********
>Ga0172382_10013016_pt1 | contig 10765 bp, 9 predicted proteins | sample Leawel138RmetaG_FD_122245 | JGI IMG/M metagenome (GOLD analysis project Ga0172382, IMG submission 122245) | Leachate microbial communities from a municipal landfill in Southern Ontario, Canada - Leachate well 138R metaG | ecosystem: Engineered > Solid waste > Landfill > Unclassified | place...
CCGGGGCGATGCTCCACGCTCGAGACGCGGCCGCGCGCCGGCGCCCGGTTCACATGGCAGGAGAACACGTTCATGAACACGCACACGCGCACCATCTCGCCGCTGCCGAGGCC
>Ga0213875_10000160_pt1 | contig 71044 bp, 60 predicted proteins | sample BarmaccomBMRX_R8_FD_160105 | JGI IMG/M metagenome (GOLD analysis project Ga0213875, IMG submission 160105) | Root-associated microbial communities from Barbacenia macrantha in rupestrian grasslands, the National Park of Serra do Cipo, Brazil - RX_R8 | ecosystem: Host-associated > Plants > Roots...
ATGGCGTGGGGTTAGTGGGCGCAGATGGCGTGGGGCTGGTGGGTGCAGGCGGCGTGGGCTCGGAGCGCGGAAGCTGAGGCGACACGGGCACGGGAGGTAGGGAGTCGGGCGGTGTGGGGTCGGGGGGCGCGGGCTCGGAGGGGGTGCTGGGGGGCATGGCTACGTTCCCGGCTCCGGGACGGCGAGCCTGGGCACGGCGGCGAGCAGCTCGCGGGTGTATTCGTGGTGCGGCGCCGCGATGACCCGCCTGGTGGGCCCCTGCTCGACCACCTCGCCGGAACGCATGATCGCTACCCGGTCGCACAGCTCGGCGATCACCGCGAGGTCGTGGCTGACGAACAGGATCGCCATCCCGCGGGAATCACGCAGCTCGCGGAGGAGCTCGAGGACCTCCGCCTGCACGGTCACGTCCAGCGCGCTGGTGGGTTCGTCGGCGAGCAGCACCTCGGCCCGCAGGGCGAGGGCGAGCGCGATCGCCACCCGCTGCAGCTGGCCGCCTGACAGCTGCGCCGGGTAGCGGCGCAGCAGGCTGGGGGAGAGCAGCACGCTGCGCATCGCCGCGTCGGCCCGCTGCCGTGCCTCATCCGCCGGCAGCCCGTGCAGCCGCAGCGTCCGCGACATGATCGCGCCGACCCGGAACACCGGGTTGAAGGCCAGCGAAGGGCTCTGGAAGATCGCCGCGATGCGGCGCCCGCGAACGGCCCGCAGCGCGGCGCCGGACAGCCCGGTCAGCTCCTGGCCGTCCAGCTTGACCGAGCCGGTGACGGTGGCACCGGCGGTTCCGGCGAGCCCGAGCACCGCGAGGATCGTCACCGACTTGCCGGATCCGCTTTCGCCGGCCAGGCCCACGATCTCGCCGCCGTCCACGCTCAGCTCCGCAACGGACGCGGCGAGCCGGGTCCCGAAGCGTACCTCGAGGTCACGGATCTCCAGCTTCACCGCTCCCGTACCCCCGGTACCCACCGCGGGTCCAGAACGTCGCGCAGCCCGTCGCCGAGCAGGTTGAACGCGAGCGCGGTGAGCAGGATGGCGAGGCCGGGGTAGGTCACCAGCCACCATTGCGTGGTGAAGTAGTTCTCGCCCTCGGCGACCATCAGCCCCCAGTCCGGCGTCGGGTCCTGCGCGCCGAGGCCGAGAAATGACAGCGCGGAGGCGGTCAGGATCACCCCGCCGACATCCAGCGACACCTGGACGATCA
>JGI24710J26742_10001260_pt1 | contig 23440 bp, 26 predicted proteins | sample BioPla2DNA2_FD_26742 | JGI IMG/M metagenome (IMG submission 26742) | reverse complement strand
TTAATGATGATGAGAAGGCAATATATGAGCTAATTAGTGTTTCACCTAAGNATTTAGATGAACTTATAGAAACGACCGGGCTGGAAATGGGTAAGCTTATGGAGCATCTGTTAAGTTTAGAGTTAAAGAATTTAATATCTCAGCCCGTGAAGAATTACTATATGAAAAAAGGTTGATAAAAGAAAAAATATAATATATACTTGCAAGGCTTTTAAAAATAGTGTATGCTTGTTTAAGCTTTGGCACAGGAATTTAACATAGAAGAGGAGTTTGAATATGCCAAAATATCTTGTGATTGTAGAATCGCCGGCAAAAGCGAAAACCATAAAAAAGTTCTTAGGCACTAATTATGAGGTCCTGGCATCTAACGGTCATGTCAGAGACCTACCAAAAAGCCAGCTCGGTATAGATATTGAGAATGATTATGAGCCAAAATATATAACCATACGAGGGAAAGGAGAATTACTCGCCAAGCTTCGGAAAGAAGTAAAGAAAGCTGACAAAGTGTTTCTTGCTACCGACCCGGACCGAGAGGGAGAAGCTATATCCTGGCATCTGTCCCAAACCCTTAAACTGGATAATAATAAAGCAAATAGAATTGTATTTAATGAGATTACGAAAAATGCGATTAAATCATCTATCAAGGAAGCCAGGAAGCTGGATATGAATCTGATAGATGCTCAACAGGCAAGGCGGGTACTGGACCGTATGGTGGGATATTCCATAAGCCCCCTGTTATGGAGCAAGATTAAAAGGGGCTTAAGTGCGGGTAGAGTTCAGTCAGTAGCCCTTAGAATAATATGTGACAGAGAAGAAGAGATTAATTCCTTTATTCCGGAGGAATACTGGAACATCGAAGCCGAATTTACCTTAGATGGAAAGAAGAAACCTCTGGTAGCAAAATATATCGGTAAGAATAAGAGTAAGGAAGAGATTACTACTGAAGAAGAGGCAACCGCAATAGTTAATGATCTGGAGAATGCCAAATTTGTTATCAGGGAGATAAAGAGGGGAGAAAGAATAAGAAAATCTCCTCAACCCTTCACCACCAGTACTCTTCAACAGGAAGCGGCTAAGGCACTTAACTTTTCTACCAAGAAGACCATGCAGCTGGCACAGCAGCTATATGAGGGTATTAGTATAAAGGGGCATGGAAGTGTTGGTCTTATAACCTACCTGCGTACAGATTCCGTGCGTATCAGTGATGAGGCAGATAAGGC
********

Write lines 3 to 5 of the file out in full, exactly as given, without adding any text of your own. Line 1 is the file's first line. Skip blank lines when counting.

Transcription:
>Ga0213875_10000160_pt1 | contig 71044 bp, 60 predicted proteins | sample BarmaccomBMRX_R8_FD_160105 | JGI IMG/M metagenome (GOLD analysis project Ga0213875, IMG submission 160105) | Root-associated microbial communities from Barbacenia macrantha in rupestrian grasslands, the National Park of Serra do Cipo, Brazil - RX_R8 | ecosystem: Host-associated > Plants > Roots...
ATGGCGTGGGGTTAGTGGGCGCAGATGGCGTGGGGCTGGTGGGTGCAGGCGGCGTGGGCTCGGAGCGCGGAAGCTGAGGCGACACGGGCACGGGAGGTAGGGAGTCGGGCGGTGTGGGGTCGGGGGGCGCGGGCTCGGAGGGGGTGCTGGGGGGCATGGCTACGTTCCCGGCTCCGGGACGGCGAGCCTGGGCACGGCGGCGAGCAGCTCGCGGGTGTATTCGTGGTGCGGCGCCGCGATGACCCGCCTGGTGGGCCCCTGCTCGACCACCTCGCCGGAACGCATGATCGCTACCCGGTCGCACAGCTCGGCGATCACCGCGAGGTCGTGGCTGACGAACAGGATCGCCATCCCGCGGGAATCACGCAGCTCGCGGAGGAGCTCGAGGACCTCCGCCTGCACGGTCACGTCCAGCGCGCTGGTGGGTTCGTCGGCGAGCAGCACCTCGGCCCGCAGGGCGAGGGCGAGCGCGATCGCCACCCGCTGCAGCTGGCCGCCTGACAGCTGCGCCGGGTAGCGGCGCAGCAGGCTGGGGGAGAGCAGCACGCTGCGCATCGCCGCGTCGGCCCGCTGCCGTGCCTCATCCGCCGGCAGCCCGTGCAGCCGCAGCGTCCGCGACATGATCGCGCCGACCCGGAACACCGGGTTGAAGGCCAGCGAAGGGCTCTGGAAGATCGCCGCGATGCGGCGCCCGCGAACGGCCCGCAGCGCGGCGCCGGACAGCCCGGTCAGCTCCTGGCCGTCCAGCTTGACCGAGCCGGTGACGGTGGCACCGGCGGTTCCGGCGAGCCCGAGCACCGCGAGGATCGTCACCGACTTGCCGGATCCGCTTTCGCCGGCCAGGCCCACGATCTCGCCGCCGTCCACGCTCAGCTCCGCAACGGACGCGGCGAGCCGGGTCCCGAAGCGTACCTCGAGGTCACGGATCTCCAGCTTCACCGCTCCCGTACCCCCGGTACCCACCGCGGGTCCAGAACGTCGCGCAGCCCGTCGCCGAGCAGGTTGAACGCGAGCGCGGTGAGCAGGATGGCGAGGCCGGGGTAGGTCACCAGCCACCATTGCGTGGTGAAGTAGTTCTCGCCCTCGGCGACCATCAGCCCCCAGTCCGGCGTCGGGTCCTGCGCGCCGAGGCCGAGAAATGACAGCGCGGAGGCGGTCAGGATCACCCCGCCGACATCCAGCGACACCTGGACGATCA
>JGI24710J26742_10001260_pt1 | contig 23440 bp, 26 predicted proteins | sample BioPla2DNA2_FD_26742 | JGI IMG/M metagenome (IMG submission 26742) | reverse complement strand